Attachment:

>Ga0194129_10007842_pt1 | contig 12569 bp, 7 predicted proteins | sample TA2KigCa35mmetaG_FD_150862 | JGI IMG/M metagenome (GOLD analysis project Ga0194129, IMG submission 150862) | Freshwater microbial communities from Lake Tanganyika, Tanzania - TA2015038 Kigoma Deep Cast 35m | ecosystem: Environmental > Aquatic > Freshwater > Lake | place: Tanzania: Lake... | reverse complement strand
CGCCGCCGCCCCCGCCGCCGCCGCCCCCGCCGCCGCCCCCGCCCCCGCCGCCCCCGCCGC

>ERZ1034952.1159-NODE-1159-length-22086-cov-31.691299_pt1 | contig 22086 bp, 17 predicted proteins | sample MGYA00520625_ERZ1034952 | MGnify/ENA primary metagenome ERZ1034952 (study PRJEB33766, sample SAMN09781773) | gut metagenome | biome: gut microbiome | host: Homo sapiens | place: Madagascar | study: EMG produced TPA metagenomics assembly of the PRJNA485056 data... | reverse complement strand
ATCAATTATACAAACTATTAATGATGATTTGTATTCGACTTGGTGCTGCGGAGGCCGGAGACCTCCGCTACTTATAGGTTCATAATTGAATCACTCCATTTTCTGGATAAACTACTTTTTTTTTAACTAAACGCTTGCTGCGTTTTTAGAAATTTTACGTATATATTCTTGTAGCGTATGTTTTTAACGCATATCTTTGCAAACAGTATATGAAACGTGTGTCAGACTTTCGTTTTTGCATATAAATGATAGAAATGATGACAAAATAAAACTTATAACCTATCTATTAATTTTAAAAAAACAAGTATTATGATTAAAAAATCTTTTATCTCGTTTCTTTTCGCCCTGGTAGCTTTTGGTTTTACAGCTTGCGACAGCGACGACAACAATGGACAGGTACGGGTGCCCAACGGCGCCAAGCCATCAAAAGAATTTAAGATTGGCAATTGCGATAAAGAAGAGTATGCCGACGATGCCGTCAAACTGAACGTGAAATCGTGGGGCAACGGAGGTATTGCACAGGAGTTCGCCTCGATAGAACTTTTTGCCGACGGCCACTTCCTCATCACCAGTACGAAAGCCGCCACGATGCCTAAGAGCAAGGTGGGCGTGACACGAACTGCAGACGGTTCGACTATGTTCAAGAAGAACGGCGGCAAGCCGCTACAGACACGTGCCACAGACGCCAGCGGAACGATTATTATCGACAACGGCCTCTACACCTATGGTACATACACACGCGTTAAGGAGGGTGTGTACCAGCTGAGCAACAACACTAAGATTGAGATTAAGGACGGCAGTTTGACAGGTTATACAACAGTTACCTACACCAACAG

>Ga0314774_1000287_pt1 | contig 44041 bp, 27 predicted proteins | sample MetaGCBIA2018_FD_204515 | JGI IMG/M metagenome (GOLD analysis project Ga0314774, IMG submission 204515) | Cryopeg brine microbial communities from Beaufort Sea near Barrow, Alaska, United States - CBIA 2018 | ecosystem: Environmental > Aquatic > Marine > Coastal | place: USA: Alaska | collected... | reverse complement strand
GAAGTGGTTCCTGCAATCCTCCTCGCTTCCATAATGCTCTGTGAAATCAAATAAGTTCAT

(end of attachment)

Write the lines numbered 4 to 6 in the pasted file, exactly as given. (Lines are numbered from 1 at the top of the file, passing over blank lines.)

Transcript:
ATCAATTATACAAACTATTAATGATGATTTGTATTCGACTTGGTGCTGCGGAGGCCGGAGACCTCCGCTACTTATAGGTTCATAATTGAATCACTCCATTTTCTGGATAAACTACTTTTTTTTTAACTAAACGCTTGCTGCGTTTTTAGAAATTTTACGTATATATTCTTGTAGCGTATGTTTTTAACGCATATCTTTGCAAACAGTATATGAAACGTGTGTCAGACTTTCGTTTTTGCATATAAATGATAGAAATGATGACAAAATAAAACTTATAACCTATCTATTAATTTTAAAAAAACAAGTATTATGATTAAAAAATCTTTTATCTCGTTTCTTTTCGCCCTGGTAGCTTTTGGTTTTACAGCTTGCGACAGCGACGACAACAATGGACAGGTACGGGTGCCCAACGGCGCCAAGCCATCAAAAGAATTTAAGATTGGCAATTGCGATAAAGAAGAGTATGCCGACGATGCCGTCAAACTGAACGTGAAATCGTGGGGCAACGGAGGTATTGCACAGGAGTTCGCCTCGATAGAACTTTTTGCCGACGGCCACTTCCTCATCACCAGTACGAAAGCCGCCACGATGCCTAAGAGCAAGGTGGGCGTGACACGAACTGCAGACGGTTCGACTATGTTCAAGAAGAACGGCGGCAAGCCGCTACAGACACGTGCCACAGACGCCAGCGGAACGATTATTATCGACAACGGCCTCTACACCTATGGTACATACACACGCGTTAAGGAGGGTGTGTACCAGCTGAGCAACAACACTAAGATTGAGATTAAGGACGGCAGTTTGACAGGTTATACAACAGTTACCTACACCAACAG

>Ga0314774_1000287_pt1 | contig 44041 bp, 27 predicted proteins | sample MetaGCBIA2018_FD_204515 | JGI IMG/M metagenome (GOLD analysis project Ga0314774, IMG submission 204515) | Cryopeg brine microbial communities from Beaufort Sea near Barrow, Alaska, United States - CBIA 2018 | ecosystem: Environmental > Aquatic > Marine > Coastal | place: USA: Alaska | collected... | reverse complement strand
GAAGTGGTTCCTGCAATCCTCCTCGCTTCCATAATGCTCTGTGAAATCAAATAAGTTCAT